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Philosophy and Mystification is a work of philosphy in and of itself as much as it is a book about philosophy. It's reflections on the nature, methods and resources of philosophic enquiry are carefully grounded in the central problems that have dogged Western philosophy in the modern era: logical necessity, machine intelligence, the relation of science and religion, determinism, skepticism and the question of foundations and origins. Guy Robinson argues, in his clear and precise style, that a conception of philosophy was adopted in the Seventeenth Century that required us to see the "world upside-down", creating abstract and mystified entities to explain the ordinary and concrete, requiring us to explain the social in terms of the individual, and the human and purposive in terms of the mechanical, and not only to see nature as a vast mechanism but science as a mechanical activity whose rules it was the business of the philosopher to discover. Robinson's alliance of Aristotle and Wittgenstein is an effort to re-focus our views on these problems and to locate philosophy itself in a historical context.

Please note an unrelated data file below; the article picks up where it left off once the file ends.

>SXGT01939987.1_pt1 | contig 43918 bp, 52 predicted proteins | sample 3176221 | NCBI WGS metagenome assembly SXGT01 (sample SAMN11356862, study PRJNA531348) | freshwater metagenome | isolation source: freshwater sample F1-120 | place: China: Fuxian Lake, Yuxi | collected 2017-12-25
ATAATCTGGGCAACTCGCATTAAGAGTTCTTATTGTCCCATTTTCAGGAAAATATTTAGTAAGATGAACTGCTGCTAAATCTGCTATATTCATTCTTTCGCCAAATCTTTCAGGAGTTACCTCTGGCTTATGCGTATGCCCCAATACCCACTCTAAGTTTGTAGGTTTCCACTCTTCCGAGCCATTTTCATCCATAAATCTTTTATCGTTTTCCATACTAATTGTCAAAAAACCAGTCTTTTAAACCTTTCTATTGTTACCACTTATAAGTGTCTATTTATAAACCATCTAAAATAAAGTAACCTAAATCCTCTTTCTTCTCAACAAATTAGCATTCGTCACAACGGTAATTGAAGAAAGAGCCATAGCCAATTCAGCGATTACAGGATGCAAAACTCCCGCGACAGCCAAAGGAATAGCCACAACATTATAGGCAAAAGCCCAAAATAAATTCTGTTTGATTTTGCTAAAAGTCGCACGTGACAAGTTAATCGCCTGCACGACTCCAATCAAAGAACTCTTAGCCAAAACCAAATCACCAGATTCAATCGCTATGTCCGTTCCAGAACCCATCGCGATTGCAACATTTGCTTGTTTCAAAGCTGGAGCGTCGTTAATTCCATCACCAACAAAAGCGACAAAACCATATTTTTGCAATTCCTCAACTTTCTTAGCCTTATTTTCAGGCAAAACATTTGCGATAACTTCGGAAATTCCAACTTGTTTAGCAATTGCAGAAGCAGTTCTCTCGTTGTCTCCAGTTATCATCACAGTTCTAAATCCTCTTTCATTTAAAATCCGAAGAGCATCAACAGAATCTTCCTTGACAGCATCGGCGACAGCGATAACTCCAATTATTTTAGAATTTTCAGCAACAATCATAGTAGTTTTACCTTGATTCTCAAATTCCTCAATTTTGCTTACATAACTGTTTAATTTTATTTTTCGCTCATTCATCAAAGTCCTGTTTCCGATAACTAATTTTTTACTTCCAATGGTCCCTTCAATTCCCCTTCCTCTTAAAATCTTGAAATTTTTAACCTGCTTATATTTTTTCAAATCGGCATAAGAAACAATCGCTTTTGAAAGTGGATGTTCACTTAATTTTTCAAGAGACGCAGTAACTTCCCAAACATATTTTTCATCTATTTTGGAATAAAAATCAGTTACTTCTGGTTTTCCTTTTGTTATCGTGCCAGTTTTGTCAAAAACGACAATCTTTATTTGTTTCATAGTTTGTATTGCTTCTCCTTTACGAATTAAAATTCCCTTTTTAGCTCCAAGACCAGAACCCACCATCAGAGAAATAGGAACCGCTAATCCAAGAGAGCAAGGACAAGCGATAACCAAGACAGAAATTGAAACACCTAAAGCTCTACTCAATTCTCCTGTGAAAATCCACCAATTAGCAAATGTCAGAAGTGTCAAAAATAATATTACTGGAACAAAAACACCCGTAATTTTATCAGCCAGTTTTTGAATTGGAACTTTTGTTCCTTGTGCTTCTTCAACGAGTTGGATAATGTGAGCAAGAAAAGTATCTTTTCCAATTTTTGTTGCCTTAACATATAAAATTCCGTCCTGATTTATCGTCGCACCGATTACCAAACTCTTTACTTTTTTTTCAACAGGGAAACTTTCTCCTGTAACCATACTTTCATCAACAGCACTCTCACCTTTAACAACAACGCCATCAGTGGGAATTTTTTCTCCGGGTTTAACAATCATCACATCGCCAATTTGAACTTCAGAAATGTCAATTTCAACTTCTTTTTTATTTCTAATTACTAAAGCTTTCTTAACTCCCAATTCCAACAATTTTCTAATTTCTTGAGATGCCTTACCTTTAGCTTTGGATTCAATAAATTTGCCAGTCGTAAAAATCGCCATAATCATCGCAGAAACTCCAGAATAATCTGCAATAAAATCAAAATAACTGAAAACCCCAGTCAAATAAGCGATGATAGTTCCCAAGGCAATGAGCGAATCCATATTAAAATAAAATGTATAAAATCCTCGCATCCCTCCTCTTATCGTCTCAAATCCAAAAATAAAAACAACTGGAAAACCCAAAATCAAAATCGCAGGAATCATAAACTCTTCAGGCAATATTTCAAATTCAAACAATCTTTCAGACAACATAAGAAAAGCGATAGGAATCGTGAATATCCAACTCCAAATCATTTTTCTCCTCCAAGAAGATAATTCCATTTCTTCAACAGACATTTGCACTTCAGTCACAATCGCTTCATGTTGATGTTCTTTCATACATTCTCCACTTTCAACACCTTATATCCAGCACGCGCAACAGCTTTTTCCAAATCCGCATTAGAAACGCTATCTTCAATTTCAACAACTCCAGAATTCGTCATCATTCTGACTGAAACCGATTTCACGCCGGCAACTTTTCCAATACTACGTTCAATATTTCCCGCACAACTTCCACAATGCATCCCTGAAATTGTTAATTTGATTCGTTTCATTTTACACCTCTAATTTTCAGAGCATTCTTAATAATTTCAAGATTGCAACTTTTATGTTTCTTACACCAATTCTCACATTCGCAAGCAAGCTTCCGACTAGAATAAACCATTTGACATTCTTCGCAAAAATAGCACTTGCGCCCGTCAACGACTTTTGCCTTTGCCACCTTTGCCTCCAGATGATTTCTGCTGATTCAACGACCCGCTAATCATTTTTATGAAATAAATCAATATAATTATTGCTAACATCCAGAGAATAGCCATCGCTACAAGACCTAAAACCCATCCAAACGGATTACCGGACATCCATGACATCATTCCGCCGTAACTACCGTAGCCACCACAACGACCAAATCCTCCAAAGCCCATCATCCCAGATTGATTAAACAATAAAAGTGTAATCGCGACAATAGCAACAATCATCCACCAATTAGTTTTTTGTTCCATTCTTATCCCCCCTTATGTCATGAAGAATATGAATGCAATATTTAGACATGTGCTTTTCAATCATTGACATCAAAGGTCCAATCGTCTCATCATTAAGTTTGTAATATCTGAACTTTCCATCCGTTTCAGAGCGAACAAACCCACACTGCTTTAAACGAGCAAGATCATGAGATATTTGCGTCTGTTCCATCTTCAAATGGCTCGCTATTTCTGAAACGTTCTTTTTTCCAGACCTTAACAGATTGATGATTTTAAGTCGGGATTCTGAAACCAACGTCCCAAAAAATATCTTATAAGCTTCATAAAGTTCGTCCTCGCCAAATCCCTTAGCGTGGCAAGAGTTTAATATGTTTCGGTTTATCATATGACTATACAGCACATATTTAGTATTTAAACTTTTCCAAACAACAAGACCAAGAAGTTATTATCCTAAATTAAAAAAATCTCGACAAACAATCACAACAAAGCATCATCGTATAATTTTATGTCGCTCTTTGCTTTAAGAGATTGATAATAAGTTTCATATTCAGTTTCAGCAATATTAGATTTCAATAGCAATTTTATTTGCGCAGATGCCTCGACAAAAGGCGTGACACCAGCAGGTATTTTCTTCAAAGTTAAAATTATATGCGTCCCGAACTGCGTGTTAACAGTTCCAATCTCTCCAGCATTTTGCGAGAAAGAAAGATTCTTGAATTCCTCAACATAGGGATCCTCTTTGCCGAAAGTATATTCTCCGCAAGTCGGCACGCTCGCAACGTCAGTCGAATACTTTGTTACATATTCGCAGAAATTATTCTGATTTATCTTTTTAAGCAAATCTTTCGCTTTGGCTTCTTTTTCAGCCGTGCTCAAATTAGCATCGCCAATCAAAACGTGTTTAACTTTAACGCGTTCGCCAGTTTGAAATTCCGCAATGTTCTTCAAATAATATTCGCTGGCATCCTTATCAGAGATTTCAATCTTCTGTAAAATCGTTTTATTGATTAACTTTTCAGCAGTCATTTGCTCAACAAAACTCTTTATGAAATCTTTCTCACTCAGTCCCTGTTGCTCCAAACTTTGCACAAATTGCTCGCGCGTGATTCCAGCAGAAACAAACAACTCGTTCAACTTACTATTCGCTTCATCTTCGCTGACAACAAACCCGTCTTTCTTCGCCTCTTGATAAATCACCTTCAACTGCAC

He goes on to argue that the historical tasks of a revolutionary transition in Europe made those inversions, conceptions and the notion of the grand mechanical project seem both natural and necessary. Robinson claims that if we are to escape confusions and blind-alleys we were led into the Seventeenth Century, we were going to have to go back not only to question the agenda but to understand how the historical context made that agenda seem both natural and necessary. Philosophy and Mystification is an extraordinary meta-philosophical work that boldly tackles a series of particular problems in philosophy as a starting point for a reflection on the nature of and point of philosophy iteself.
Guy Robinson taught philosophy at the University of Southampton until his early retirement in 1982. He now lives and works in Dublin.